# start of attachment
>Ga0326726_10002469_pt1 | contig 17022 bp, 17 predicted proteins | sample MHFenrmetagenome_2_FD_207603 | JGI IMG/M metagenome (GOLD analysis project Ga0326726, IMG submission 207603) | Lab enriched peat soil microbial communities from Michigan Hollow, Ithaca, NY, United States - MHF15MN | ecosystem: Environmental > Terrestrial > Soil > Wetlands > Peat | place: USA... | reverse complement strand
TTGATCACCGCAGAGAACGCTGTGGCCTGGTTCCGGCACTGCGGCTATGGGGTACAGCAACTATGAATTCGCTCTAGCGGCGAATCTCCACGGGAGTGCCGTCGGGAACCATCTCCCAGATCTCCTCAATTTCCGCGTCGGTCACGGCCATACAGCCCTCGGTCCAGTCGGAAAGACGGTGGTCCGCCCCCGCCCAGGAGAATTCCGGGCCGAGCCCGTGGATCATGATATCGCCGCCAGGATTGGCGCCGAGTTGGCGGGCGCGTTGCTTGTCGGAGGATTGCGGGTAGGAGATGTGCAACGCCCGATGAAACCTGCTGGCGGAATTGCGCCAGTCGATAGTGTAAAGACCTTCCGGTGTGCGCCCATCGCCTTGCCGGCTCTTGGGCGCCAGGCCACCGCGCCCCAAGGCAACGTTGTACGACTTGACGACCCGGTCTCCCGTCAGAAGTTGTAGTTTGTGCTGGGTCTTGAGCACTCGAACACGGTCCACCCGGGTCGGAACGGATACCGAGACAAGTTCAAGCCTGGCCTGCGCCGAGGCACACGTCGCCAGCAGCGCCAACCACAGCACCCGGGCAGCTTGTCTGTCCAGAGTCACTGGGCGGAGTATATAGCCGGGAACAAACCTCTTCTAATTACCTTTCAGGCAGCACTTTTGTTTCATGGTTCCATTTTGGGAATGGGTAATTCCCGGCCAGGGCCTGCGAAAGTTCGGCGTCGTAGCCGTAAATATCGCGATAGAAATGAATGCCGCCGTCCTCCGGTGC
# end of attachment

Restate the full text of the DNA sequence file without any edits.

>Ga0326726_10002469_pt1 | contig 17022 bp, 17 predicted proteins | sample MHFenrmetagenome_2_FD_207603 | JGI IMG/M metagenome (GOLD analysis project Ga0326726, IMG submission 207603) | Lab enriched peat soil microbial communities from Michigan Hollow, Ithaca, NY, United States - MHF15MN | ecosystem: Environmental > Terrestrial > Soil > Wetlands > Peat | place: USA... | reverse complement strand
TTGATCACCGCAGAGAACGCTGTGGCCTGGTTCCGGCACTGCGGCTATGGGGTACAGCAACTATGAATTCGCTCTAGCGGCGAATCTCCACGGGAGTGCCGTCGGGAACCATCTCCCAGATCTCCTCAATTTCCGCGTCGGTCACGGCCATACAGCCCTCGGTCCAGTCGGAAAGACGGTGGTCCGCCCCCGCCCAGGAGAATTCCGGGCCGAGCCCGTGGATCATGATATCGCCGCCAGGATTGGCGCCGAGTTGGCGGGCGCGTTGCTTGTCGGAGGATTGCGGGTAGGAGATGTGCAACGCCCGATGAAACCTGCTGGCGGAATTGCGCCAGTCGATAGTGTAAAGACCTTCCGGTGTGCGCCCATCGCCTTGCCGGCTCTTGGGCGCCAGGCCACCGCGCCCCAAGGCAACGTTGTACGACTTGACGACCCGGTCTCCCGTCAGAAGTTGTAGTTTGTGCTGGGTCTTGAGCACTCGAACACGGTCCACCCGGGTCGGAACGGATACCGAGACAAGTTCAAGCCTGGCCTGCGCCGAGGCACACGTCGCCAGCAGCGCCAACCACAGCACCCGGGCAGCTTGTCTGTCCAGAGTCACTGGGCGGAGTATATAGCCGGGAACAAACCTCTTCTAATTACCTTTCAGGCAGCACTTTTGTTTCATGGTTCCATTTTGGGAATGGGTAATTCCCGGCCAGGGCCTGCGAAAGTTCGGCGTCGTAGCCGTAAATATCGCGATAGAAATGAATGCCGCCGTCCTCCGGTGC